A blog on plain language.
What purpose does a message serve if its audience can’t understand it? Plain language speaks to the audience using the language they understand.
Plain language is a tool we use to inform, inspire or change behaviour in a straightforward manner. Plain language is honest and frank. And while simple at its core, executing plain language can be difficult.
“Any fool can make things bigger, more complex, and more violent. It takes a touch of genius and a lot of courage to move in the opposite direction,” Albert Einstein.
What is plain language?
Plain language is uncomplicated, stripped of ambiguous words and unnecessary adjectives. It speaks to the audience using everyday words that are memorable and meaningful. As a discipline, plain language also relies on syntax and content structure to order words and phrases logically, again making it meaningful. ABS data revealed only 54% of Australians aged 15-74 years have adequate (or better) prose. This means almost half of the population in this age range – a primary target market for almost any business – have limited written or spoken language skills.
The solution? Keep it simple, smart.
Plain language need not be dull. Audiences should be challenged to think and explore, but they shouldn’t require a dictionary or thesaurus to make sense of a message: it’s about communicating with audiences using the language they understand and in a context that makes sense.
Plain language should be used to make a message accessible to all. So how does it work?
The right words for the right audience.
“The finest words in the world are only vain sounds if you can’t understand them,” Anatole France.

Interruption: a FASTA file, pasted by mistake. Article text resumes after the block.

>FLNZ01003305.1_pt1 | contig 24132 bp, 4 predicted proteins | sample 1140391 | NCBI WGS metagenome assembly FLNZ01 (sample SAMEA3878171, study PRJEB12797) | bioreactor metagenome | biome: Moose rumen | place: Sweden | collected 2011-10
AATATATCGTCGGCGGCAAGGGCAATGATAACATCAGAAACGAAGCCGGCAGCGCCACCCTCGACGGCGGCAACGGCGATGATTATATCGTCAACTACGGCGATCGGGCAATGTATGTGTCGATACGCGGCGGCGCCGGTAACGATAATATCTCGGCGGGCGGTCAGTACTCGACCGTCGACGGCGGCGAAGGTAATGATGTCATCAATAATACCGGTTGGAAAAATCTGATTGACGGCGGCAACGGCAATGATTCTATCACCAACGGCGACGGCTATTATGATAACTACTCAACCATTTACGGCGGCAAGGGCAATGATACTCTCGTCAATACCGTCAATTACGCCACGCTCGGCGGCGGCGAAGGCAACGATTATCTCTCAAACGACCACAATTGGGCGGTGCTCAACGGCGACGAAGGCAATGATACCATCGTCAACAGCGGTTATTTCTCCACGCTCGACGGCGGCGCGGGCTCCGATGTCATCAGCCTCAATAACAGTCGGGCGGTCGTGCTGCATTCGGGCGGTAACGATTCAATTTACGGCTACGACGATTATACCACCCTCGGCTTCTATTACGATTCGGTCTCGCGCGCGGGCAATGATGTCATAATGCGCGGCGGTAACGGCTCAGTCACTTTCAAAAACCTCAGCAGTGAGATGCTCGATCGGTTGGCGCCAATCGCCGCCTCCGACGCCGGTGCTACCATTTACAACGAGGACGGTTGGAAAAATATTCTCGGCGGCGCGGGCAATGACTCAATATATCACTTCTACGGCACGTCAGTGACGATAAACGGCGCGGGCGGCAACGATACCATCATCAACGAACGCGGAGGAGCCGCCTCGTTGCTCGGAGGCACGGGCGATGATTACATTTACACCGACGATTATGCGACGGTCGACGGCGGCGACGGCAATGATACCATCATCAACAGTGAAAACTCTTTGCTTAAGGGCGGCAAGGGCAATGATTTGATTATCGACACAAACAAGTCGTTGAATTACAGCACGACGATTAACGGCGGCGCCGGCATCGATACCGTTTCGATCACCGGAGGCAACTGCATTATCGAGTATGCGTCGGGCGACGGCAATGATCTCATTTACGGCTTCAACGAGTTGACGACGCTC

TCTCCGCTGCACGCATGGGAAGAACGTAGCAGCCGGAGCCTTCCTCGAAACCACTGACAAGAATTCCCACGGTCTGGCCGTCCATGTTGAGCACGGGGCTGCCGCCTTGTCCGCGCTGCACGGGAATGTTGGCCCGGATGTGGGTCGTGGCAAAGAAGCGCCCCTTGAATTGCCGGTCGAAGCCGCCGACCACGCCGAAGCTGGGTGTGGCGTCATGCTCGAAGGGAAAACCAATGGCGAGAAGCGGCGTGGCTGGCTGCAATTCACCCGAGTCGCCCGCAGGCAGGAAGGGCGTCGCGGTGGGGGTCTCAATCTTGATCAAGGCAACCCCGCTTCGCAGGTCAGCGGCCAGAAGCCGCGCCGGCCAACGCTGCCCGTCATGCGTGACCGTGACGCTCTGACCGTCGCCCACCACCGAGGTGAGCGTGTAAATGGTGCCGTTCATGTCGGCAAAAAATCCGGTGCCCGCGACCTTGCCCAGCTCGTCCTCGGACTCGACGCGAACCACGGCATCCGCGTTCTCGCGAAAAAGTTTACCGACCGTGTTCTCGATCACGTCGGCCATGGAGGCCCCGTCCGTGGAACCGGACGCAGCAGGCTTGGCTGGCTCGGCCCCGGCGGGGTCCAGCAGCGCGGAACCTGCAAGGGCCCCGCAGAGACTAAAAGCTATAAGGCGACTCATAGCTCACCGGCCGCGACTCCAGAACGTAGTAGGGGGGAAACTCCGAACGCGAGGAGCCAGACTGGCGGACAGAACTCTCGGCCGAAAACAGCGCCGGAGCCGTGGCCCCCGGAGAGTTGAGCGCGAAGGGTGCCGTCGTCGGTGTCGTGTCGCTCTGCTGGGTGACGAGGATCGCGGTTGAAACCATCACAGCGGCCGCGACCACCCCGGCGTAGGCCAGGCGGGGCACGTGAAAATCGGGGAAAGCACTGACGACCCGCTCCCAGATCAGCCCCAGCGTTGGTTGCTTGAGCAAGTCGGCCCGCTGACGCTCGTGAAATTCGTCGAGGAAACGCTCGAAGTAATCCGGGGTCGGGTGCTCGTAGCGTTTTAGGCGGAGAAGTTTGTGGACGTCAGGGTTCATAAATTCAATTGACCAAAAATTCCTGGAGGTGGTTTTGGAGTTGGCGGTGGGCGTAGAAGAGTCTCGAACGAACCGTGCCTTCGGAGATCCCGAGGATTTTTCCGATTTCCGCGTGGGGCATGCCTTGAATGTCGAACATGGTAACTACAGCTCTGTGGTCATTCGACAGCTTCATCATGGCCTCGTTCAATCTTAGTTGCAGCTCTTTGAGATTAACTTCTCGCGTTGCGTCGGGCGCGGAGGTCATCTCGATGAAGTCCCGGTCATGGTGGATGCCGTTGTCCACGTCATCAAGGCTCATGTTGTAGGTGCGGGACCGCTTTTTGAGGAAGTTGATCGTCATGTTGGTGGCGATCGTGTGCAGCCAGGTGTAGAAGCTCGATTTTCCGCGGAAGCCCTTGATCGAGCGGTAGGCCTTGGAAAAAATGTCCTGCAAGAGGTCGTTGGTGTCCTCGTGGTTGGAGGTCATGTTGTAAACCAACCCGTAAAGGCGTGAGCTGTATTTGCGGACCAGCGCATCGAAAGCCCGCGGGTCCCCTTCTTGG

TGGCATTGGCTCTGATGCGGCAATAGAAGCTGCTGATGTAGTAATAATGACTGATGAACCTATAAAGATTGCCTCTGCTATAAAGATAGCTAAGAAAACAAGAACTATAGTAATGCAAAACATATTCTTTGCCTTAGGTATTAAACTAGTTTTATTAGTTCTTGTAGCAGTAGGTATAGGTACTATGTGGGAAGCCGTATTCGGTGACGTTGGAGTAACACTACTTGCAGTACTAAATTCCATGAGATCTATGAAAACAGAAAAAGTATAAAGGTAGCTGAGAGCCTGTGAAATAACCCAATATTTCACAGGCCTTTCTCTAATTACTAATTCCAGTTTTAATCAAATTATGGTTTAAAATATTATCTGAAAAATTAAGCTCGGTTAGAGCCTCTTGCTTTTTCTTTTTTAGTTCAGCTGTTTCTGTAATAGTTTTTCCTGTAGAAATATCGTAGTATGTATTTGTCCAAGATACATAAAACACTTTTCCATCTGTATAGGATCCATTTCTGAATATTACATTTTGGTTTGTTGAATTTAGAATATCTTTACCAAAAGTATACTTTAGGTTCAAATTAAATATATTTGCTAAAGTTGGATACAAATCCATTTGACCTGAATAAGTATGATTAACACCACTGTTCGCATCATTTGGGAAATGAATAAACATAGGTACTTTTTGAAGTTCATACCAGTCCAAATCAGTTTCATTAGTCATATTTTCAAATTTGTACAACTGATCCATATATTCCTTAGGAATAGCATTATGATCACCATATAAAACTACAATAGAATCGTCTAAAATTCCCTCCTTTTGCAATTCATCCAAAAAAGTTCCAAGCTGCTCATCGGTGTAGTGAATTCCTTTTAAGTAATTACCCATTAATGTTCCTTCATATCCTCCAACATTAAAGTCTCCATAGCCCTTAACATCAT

Successful communication with an audience group is not always achieved by using the most complex or elaborate phrasing; some may interpret this as being pretentious, while others may simply not understand what is being said. It’s about using the right words to convey the right meaning. We’ve all been there – scrolling through the online thesaurus in an attempt to find longer or seemingly more impressive words to strengthen a sentence. The message you are sending and the message you want your audience to receive is not always the same. Take a step back, look at your research and define your audience: who are they and what do you want them to know? This should be your starting point.
Take a leaf from the journalism handbook.
The key for many when communicating is often to be memorable – to stand apart from the competition. Yes, be unique, be different, but be clear. We live in a fast-paced world where people want information quickly. A leaf can be taken from the pages of news publications. The news is accessible by wide and varied audiences. Journalists use plain language every day; they remove jargon and hyperbole and instead use concise, easy-to-read and easy-to-understand language. Be clear about you want to say, and leave no ambiguous word unchanged.
Less is more.
Applying plain language isn’t just about using simple words. Every word should have a purpose. It is often said that adding fat is easier than removing it. If a word is not supporting your overarching message, get rid of it. Don’t be afraid to kill your darlings.
For every sentence, the writer should try to cull at least five words.
Let’s try that again.
When editing, try to reduce every sentence by five words.
When editing, remove unnecessary words.
13 words down to five: it’s the same concept, but clearer and more concise. It is often easier to write the shorter form first time around. Writing succinctly however, can be more difficult than long-form. It is often far easier to write pages and pages of copy, than to summarise your message into one concise paragraph. At Ellis Jones, we practice this every day.
We use words to change human behaviour, creating a ripple effect to solve problems, create opportunities and improve society. Good writing is often supported by good design. Visit our design studio to see plain language applications in design.